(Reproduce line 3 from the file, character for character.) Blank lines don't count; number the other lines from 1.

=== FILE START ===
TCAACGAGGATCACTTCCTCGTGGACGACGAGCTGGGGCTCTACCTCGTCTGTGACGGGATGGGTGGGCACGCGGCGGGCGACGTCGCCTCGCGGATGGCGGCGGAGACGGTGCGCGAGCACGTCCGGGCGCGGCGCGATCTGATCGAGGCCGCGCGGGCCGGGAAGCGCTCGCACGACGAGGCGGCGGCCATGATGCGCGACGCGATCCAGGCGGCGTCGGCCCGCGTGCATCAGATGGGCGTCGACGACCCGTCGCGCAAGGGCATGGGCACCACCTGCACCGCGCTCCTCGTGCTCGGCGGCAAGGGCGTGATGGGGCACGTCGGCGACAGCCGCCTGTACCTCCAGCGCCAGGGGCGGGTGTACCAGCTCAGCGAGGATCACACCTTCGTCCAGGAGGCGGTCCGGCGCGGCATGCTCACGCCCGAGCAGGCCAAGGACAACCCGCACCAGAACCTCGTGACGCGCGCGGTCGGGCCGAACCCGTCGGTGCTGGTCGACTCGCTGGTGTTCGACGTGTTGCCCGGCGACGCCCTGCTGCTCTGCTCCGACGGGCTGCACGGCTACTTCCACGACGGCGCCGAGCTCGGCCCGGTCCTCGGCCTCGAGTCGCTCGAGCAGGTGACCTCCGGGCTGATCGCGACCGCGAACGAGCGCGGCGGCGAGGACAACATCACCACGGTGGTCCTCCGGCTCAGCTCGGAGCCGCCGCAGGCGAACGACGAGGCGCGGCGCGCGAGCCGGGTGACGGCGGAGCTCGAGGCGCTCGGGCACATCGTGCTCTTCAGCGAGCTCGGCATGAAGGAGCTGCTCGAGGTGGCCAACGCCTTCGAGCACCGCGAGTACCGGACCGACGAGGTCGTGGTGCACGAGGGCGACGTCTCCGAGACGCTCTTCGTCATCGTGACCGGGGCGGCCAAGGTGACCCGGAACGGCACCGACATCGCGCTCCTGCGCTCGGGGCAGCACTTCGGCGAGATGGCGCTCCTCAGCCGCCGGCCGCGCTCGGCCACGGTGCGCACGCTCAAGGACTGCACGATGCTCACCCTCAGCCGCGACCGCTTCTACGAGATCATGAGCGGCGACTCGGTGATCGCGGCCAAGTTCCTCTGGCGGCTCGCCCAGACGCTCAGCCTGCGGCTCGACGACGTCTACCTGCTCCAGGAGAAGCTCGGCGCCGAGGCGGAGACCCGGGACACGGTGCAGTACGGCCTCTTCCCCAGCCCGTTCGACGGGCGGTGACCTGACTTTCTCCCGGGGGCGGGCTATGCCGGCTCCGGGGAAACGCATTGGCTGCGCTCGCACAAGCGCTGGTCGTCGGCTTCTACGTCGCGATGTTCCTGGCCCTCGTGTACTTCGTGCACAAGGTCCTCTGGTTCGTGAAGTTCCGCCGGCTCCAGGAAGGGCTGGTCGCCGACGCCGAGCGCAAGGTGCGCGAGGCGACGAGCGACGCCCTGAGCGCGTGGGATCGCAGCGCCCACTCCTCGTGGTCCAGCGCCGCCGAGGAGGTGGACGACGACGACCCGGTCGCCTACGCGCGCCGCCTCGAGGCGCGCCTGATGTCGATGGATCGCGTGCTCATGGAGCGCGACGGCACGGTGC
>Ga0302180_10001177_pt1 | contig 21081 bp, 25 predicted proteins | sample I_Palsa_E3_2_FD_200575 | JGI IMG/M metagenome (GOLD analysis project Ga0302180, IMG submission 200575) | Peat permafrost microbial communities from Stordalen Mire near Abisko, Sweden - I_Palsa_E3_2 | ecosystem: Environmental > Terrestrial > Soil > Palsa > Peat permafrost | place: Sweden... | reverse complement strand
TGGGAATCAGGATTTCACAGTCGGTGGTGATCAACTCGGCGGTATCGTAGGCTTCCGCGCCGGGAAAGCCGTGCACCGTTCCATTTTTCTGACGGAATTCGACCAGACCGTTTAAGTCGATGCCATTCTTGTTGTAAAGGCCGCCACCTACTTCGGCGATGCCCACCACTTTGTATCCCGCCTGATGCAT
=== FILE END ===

TGGGAATCAGGATTTCACAGTCGGTGGTGATCAACTCGGCGGTATCGTAGGCTTCCGCGCCGGGAAAGCCGTGCACCGTTCCATTTTTCTGACGGAATTCGACCAGACCGTTTAAGTCGATGCCATTCTTGTTGTAAAGGCCGCCACCTACTTCGGCGATGCCCACCACTTTGTATCCCGCCTGATGCAT